2020 is a goddamn clusterfuck.
There’s no denying the difficulty of these “unprecedented times”, but let’s get something out in the open, right off the bat. Let me answer the R U Ok question, that makes today so important. Call this post narcissistic/self-indulgent/egotistical; I actually don’t care what you say about it aha. I think if one person reads this, and takes away some piece of information that helps them in their mental health journey, then it was worth writing.
So. I am ok.
For many years I didn’t know whether I would be. And for a long time I never thought I’d be feeling how I feel today – happily content. I’m not elated, or joyful, or anything extraordinary – just content with where I am in my mental health journey. And that has taken a tonne of work to be at this point.
I’m going to skip over the whole COVID shitshow antics briefly and just give a suuuuper brief summary of my mental health. If at any time reading this you feel a bit shitty about yourself, please scroll all the way to the better. There’s some resources that I collected to provide immediate help.
So. Jake’s the name, and generalised anxiety disorder (with a sprinkling of depression in the past, to taste) is the game. Anxiety is best described as “a general feeling of dread or unease that colours your whole life”. My WHOLE life – not just situations with large crowds, or public speaking… my WHOLE life. Every moment of the day is tainted with some level of anxious thinking, but much less so now than 5 years ago. It’s a real bitch of a thing, and something that I just thought was ‘normal’, or that might just go away. I spent the better part of 24 years being anxious AF and not doing a goddamn thing about it, and have now, at 27, come to a point in my journey where I feel indebted to the various people/systems that helped me, and I want to share in the hope of giving back the same value.
Why am I sharing all this? Isn’t it a bit TMI?
I’m sharing this because I think it’s super important for blokes to truly LIVE the destigmatisation of talking about our mental health. Not just talk about the importance of talking, but actually live the message by actively showcasing vulnerability and openness as much as we showcase stoicism and physique or whatever else is ‘manly’. It’s ok to not be ok, but it’s not ok to suffer in silence.
YES, I’m a wedding photographer, and NO, I’m not a therapist – but I am a bloke that really cares about helping people and LIVING the message of authenticity and vulnerability.
I think it’s important in my work for me to continue to analyse and attempt to understand the different things that people go through – me sharing my story will undoubtedly open my eyes to the struggles of others, as people are likely to reach out and contact me with their own experiences. If I can learn about others’ journeys, and be a more compassionate, empathetic human then that’s a really vital asset to my work.
If you think this is TMI (too much information), then perhaps it’s not worth following my accounts, as I tend to share lots of things beyond strictly wedding photos. I feel like I have so much more value to offer than just photos. The human experience is deeper than the surface level stuff, and I think that my work naturally involves a lot of interpersonal skills as well as appropriate self-care and reflection. All of this together allows me to be my best self, and offer the best experience to my couples.
The main takeaway I have from everything.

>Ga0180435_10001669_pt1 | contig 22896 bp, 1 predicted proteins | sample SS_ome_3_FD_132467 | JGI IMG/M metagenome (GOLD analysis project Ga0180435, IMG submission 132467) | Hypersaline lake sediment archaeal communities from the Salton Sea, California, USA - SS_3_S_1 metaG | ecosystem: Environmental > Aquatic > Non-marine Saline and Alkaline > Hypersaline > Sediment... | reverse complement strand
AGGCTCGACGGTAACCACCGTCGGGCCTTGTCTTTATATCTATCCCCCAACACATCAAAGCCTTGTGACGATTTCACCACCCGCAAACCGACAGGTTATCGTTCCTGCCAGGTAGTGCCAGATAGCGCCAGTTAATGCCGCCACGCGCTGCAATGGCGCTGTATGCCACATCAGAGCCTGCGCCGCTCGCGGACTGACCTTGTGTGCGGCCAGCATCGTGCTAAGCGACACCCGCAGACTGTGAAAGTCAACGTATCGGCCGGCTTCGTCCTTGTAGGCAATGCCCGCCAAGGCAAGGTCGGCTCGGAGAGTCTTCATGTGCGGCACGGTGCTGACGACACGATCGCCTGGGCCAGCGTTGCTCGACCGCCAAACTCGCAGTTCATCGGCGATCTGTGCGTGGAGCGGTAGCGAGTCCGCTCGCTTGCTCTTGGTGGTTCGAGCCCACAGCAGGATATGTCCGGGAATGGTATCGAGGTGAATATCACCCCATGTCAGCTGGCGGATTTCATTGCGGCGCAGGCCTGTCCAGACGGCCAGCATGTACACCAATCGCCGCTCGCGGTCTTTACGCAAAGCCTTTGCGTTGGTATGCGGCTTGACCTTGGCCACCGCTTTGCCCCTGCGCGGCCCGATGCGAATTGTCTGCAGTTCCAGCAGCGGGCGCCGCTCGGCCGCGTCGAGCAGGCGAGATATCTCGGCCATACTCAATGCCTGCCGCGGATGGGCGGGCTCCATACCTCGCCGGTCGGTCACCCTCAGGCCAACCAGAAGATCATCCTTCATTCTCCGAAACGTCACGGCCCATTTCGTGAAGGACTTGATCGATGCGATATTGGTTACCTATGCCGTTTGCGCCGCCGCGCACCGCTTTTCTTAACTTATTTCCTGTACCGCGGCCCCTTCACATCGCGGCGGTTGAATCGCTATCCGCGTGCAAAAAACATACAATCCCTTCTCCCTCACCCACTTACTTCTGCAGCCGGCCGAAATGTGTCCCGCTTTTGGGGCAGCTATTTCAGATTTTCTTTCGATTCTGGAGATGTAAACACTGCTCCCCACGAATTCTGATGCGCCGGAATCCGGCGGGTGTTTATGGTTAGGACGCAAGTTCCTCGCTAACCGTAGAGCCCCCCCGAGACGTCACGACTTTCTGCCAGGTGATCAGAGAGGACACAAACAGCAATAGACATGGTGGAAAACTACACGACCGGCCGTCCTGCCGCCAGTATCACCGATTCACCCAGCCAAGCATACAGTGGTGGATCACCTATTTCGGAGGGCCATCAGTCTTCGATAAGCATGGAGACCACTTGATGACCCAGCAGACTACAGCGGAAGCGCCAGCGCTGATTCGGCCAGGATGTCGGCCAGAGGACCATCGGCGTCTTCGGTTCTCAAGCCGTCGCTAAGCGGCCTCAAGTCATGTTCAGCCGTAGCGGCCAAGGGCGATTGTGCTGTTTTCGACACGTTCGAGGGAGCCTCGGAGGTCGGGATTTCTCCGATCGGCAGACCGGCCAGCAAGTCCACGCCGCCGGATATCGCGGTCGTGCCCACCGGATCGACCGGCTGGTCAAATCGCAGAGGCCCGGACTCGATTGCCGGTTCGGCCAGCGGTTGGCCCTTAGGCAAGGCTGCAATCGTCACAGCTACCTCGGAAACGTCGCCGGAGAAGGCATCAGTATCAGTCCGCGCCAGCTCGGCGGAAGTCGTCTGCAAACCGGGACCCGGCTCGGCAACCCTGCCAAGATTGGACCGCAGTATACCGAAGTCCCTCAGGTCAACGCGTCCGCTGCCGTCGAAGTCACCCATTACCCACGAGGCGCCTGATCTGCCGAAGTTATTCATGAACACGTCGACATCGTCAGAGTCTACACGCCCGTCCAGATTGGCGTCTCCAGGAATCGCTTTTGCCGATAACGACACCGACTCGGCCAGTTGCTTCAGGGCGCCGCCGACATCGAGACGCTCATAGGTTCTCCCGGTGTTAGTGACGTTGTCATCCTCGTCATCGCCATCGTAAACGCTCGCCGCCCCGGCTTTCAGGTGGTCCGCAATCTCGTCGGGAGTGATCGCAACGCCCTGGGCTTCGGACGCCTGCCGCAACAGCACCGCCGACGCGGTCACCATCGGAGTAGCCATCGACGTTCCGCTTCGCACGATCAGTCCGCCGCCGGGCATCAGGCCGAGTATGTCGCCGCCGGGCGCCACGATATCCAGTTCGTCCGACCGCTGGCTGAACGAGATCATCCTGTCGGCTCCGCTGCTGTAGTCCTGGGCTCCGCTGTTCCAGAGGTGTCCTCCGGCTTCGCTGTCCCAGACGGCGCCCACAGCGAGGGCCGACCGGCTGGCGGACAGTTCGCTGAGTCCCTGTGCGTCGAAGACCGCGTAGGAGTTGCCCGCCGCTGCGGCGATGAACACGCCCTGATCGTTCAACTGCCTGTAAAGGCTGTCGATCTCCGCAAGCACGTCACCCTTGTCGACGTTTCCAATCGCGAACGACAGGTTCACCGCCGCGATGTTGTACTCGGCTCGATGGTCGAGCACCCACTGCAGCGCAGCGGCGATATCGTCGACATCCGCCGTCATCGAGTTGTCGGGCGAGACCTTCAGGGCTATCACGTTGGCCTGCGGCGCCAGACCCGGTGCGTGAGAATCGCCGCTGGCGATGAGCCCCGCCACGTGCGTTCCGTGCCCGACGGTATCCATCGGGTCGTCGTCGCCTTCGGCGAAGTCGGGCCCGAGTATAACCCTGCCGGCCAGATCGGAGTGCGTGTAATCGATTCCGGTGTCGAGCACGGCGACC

Don’t suffer in silence. That’s it. If you’re feeling low, or flat, or unhappy, or anxious, or manic, or irritable, or anything out of the ordinary, you need to find a way to seek help. It can be as simple as putting your hand up to a loved one, and saying “I’m not really ok, and I’d like some help”. I encourage everyone feeling low to either begin by telling a loved one, or their GP – whichever feels more comfortable. Here’s how I approached my GP when I first decided that I needed to deal with things:
I walked in and my GP said “How can I help you today?” And I just went:
“I’ve been feeling really flat and to be honest, depressed. I’d like to get some help with my mental health, but I didn’t know where to start, so this is my very first step”.
Once you say that first sentence, “I’m not ok but I want to get help”, it becomes so much easier from there.
Particularly during these COVID times, it can be really difficult to stay on top of things. With lockdowns impacting us all, and feelings of isolation prevalent, it can be a really heavy period of time. I have had so many people postpone their weddings, and whilst I won’t harp on about it, I will say this. I am SO lucky to have such kind, empathetic couples that truly understand what it’s all about, and that truly feel for me just as much as I feel for them. No-one has been rude, no-one has been snappy, and no-one has treated me with anything but respect. And I am so grateful for this.
For those of us that have dealt with poor mental health before, we almost have a big of a leg-up on the rest of you mentally healthy f***ers! So please trust me when I say that it’s vital for you to not bottle this shit up – you need to discuss it either with a loved one or a professional, and get the care that you deserve. You won’t feel this way forever.
I encourage everyone that is feeling a bit overwhelmed by anything, COVID-related or not, to seek help. If not from your GP, then here’s a list of resources for you to consider:
Beyond Blue have an incredible support service available, either via a phone call, live chat, or email function. There are also forums to discuss and share with others.
Mensline – fantastic help service for blokes.
Headspace, with help and support for youth.
And as always, 000 if there is an emergency, or an immediate need for care for you or someone you love.